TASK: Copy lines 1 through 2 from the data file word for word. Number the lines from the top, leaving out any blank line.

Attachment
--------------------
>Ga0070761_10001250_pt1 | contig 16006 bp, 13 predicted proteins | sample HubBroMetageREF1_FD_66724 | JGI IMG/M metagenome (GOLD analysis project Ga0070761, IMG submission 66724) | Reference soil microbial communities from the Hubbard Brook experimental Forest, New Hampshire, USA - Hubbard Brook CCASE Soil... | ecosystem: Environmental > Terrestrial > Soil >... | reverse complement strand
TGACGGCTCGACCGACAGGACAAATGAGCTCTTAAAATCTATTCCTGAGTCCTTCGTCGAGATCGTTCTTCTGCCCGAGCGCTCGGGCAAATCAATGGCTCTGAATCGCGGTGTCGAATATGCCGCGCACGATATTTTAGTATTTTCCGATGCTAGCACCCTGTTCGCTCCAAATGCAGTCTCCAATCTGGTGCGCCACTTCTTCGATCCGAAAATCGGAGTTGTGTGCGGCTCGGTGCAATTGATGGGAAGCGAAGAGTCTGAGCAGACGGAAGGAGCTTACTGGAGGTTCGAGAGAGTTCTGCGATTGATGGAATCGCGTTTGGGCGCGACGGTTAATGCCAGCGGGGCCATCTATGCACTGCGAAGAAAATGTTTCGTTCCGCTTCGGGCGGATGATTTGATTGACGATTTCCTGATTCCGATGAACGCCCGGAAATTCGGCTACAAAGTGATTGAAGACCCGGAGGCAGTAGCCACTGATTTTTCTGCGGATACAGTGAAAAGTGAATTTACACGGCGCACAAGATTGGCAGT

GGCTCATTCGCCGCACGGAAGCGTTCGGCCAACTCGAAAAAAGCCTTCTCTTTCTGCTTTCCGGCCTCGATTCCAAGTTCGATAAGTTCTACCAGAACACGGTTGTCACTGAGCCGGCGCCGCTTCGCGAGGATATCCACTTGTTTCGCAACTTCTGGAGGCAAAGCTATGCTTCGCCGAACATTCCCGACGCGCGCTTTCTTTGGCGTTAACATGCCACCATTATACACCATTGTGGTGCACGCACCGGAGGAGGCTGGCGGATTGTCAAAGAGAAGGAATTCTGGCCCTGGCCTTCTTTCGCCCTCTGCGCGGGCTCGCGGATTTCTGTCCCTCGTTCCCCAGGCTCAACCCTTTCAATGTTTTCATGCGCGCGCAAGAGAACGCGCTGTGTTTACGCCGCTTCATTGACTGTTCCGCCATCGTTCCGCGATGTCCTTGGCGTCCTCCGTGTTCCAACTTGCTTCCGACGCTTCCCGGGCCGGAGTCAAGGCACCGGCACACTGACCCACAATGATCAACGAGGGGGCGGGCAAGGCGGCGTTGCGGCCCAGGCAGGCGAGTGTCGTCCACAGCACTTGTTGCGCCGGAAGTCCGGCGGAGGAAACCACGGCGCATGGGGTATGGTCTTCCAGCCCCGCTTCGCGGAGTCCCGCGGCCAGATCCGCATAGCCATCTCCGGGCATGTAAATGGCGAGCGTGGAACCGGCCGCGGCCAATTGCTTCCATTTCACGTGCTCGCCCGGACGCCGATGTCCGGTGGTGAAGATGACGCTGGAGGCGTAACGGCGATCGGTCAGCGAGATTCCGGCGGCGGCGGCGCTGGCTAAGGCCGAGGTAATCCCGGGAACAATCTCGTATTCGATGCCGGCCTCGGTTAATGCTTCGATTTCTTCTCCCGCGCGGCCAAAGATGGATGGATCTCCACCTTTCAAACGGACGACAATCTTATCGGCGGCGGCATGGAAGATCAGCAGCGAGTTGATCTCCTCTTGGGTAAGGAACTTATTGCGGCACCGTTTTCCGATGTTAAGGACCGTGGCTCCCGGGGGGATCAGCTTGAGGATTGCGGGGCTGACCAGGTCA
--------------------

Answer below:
>Ga0070761_10001250_pt1 | contig 16006 bp, 13 predicted proteins | sample HubBroMetageREF1_FD_66724 | JGI IMG/M metagenome (GOLD analysis project Ga0070761, IMG submission 66724) | Reference soil microbial communities from the Hubbard Brook experimental Forest, New Hampshire, USA - Hubbard Brook CCASE Soil... | ecosystem: Environmental > Terrestrial > Soil >... | reverse complement strand
TGACGGCTCGACCGACAGGACAAATGAGCTCTTAAAATCTATTCCTGAGTCCTTCGTCGAGATCGTTCTTCTGCCCGAGCGCTCGGGCAAATCAATGGCTCTGAATCGCGGTGTCGAATATGCCGCGCACGATATTTTAGTATTTTCCGATGCTAGCACCCTGTTCGCTCCAAATGCAGTCTCCAATCTGGTGCGCCACTTCTTCGATCCGAAAATCGGAGTTGTGTGCGGCTCGGTGCAATTGATGGGAAGCGAAGAGTCTGAGCAGACGGAAGGAGCTTACTGGAGGTTCGAGAGAGTTCTGCGATTGATGGAATCGCGTTTGGGCGCGACGGTTAATGCCAGCGGGGCCATCTATGCACTGCGAAGAAAATGTTTCGTTCCGCTTCGGGCGGATGATTTGATTGACGATTTCCTGATTCCGATGAACGCCCGGAAATTCGGCTACAAAGTGATTGAAGACCCGGAGGCAGTAGCCACTGATTTTTCTGCGGATACAGTGAAAAGTGAATTTACACGGCGCACAAGATTGGCAGT